Coriolanus

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Coriolanus is one of Shakespeare's lesser-known (but extremely well thought-of by critics) plays, with such political overtones that it remains the only Shakespeare play banned by a modern democracy (France in the 1930s).

Caius Martius is a Roman general; brilliant but arrogant and contemptuous of the ordinary folk. When we meet him at the start of the play, there are food riots going on in Rome and Caius Martius is being blamed for taking the grain supplies for the army. While others try and calm the situation, Marcus simply retorts that the commoners aren't worthy of having the grain as they have not done military service.

After defeating the army of the Volsces tribe and capturing the city of Corioles, Marcus is given the name "Coriolanus" as a reward, and is persuaded to run for Consul. However, two of his opponents conspire to whip up the commons against him and he is hounded out of Rome after making a bitter speech about the evils of democracy.

Caius Martius, now hungry for revenge against his homeland, offers his services to the Volsces and their leader Aufidius. Marching on Rome, he has the city at his mercy, but is persuaded by his wife and mother to spare the city. When he returns to Aufidius, he is murdered for his betrayal.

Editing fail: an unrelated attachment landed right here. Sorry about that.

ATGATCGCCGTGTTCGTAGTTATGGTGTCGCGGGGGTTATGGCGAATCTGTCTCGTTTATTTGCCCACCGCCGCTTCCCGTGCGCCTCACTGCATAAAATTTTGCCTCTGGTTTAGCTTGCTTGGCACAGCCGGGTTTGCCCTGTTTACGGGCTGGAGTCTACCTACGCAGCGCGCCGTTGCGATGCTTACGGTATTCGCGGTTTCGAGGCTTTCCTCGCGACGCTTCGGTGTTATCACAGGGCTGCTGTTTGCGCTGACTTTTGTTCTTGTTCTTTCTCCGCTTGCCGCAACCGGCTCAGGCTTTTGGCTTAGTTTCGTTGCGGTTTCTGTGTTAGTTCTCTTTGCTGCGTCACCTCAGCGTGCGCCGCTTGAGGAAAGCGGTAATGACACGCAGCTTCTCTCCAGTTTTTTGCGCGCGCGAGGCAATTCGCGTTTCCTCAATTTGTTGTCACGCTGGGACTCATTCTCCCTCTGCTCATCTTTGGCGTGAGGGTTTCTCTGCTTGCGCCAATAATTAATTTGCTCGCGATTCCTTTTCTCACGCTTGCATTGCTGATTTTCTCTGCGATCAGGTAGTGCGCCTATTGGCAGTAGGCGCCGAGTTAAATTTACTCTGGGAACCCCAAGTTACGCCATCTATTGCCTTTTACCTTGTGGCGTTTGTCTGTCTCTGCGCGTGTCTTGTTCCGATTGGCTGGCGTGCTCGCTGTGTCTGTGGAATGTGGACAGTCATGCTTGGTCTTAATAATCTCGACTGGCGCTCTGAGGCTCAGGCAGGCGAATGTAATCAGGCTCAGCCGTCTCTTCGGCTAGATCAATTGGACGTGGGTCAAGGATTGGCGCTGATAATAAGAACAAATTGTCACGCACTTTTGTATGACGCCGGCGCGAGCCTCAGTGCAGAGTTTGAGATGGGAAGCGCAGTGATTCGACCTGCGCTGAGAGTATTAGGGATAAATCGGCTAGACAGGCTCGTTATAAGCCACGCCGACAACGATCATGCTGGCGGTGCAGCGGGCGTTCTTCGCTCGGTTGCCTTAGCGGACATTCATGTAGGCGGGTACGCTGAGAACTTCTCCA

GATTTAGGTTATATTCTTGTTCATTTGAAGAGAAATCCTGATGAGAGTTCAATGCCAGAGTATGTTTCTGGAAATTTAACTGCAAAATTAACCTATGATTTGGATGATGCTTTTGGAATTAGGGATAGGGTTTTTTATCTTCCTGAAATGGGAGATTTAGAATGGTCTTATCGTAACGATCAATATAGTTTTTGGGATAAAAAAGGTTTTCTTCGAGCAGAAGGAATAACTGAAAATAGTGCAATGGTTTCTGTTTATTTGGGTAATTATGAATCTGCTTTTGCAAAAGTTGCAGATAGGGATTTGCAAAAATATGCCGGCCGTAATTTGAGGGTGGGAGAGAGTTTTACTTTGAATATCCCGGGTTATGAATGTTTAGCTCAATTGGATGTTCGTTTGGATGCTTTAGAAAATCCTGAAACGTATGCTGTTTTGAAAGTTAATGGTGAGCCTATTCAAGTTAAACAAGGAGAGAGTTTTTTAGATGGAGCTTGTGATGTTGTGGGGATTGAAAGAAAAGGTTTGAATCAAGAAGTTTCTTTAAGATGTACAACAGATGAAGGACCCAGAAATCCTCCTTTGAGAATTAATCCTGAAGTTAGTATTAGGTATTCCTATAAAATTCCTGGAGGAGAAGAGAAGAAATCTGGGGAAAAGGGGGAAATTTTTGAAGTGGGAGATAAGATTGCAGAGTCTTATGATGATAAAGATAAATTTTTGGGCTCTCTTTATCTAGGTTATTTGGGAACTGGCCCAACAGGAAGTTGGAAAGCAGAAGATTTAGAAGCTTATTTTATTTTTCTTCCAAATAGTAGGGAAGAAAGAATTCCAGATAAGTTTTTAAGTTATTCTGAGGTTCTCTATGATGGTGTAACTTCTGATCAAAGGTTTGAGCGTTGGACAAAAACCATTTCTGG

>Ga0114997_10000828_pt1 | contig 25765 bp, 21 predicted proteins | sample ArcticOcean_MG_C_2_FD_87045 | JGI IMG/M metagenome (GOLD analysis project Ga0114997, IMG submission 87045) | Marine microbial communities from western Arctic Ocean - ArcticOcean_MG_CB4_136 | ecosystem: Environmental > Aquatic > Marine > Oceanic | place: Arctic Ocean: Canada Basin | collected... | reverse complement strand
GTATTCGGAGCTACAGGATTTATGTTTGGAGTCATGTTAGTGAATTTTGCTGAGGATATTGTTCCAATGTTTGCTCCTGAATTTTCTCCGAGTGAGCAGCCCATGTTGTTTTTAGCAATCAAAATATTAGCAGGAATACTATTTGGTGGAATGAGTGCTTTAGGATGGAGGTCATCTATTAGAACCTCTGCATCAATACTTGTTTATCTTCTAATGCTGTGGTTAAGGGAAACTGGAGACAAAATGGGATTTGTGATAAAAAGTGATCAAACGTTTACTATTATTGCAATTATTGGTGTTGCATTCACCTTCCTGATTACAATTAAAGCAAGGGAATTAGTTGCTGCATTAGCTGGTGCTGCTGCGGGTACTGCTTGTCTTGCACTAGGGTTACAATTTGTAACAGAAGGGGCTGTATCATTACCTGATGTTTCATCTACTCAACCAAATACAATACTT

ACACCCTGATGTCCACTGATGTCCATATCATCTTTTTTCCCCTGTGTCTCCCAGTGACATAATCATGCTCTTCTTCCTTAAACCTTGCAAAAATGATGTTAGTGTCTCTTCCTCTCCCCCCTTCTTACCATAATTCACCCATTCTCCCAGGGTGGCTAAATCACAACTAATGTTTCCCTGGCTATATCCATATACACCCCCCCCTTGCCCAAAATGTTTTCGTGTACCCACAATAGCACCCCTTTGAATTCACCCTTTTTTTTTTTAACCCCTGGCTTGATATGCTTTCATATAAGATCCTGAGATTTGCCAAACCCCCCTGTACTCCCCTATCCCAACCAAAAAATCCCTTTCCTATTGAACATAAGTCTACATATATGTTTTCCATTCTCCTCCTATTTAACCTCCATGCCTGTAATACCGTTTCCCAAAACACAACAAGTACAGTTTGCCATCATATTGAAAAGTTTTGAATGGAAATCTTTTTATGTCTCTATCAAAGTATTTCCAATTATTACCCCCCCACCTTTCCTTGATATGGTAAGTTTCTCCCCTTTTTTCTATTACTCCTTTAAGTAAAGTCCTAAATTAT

A film version was made in 2011, directed by Ralph Fiennes who also played the lead. Gerard Butler played Aufidius, with Vanessa Redgrave (in a highly acclaimed performance) as Volumnia and Brian Cox as Menenius. It's a Setting Update into a generic Crapsack World "Calling itself Rome" (though filmed in Belgrade, Serbia). The film was largely acclaimed for being able to successfully please both Shakespeare purists and action movie junkies.

Tropes used in Coriolanus include:
  • Ambition Is Evil: This, along with Pride is the root of most of the problems, on both sides of the commoners vs dictators debate.
  • Badass: Coriolanus. This guy charges alone into an enemy city and emerges alive and victorious. Also, given his rank, an example of a Four-Star Badass.
  • Berserk Button: Coriolanus can, with some effort, hold on to his temper when he has to, but not when someone calls him a traitor.
  • Blood Knight: Coriolanus lives for combat, and it's frequently pointed out that it's the only thing he really knows. Unfortunately, he is quite open about his total contempt for anyone who does not fight.
  • Break the Haughty: Both Coriolanus and his mother suffer greatly for their pride.
  • Death by Adaptation: In the 2011 film, Menenius kills himself shortly after Coriolanus rejects his offer for peace.
  • Democracy Is Bad: Sort of. Even though Coriolanus is clearly not meant to be seen as absolutely correct, his points about how the common people are extremely fickle and gullible and demand a say in government despite knowing absolutely nothing about it are arguably quite valid.
  • Destination Defenestration: In the 2011 film Aufidius and Martius go out the window together in their first confrontation.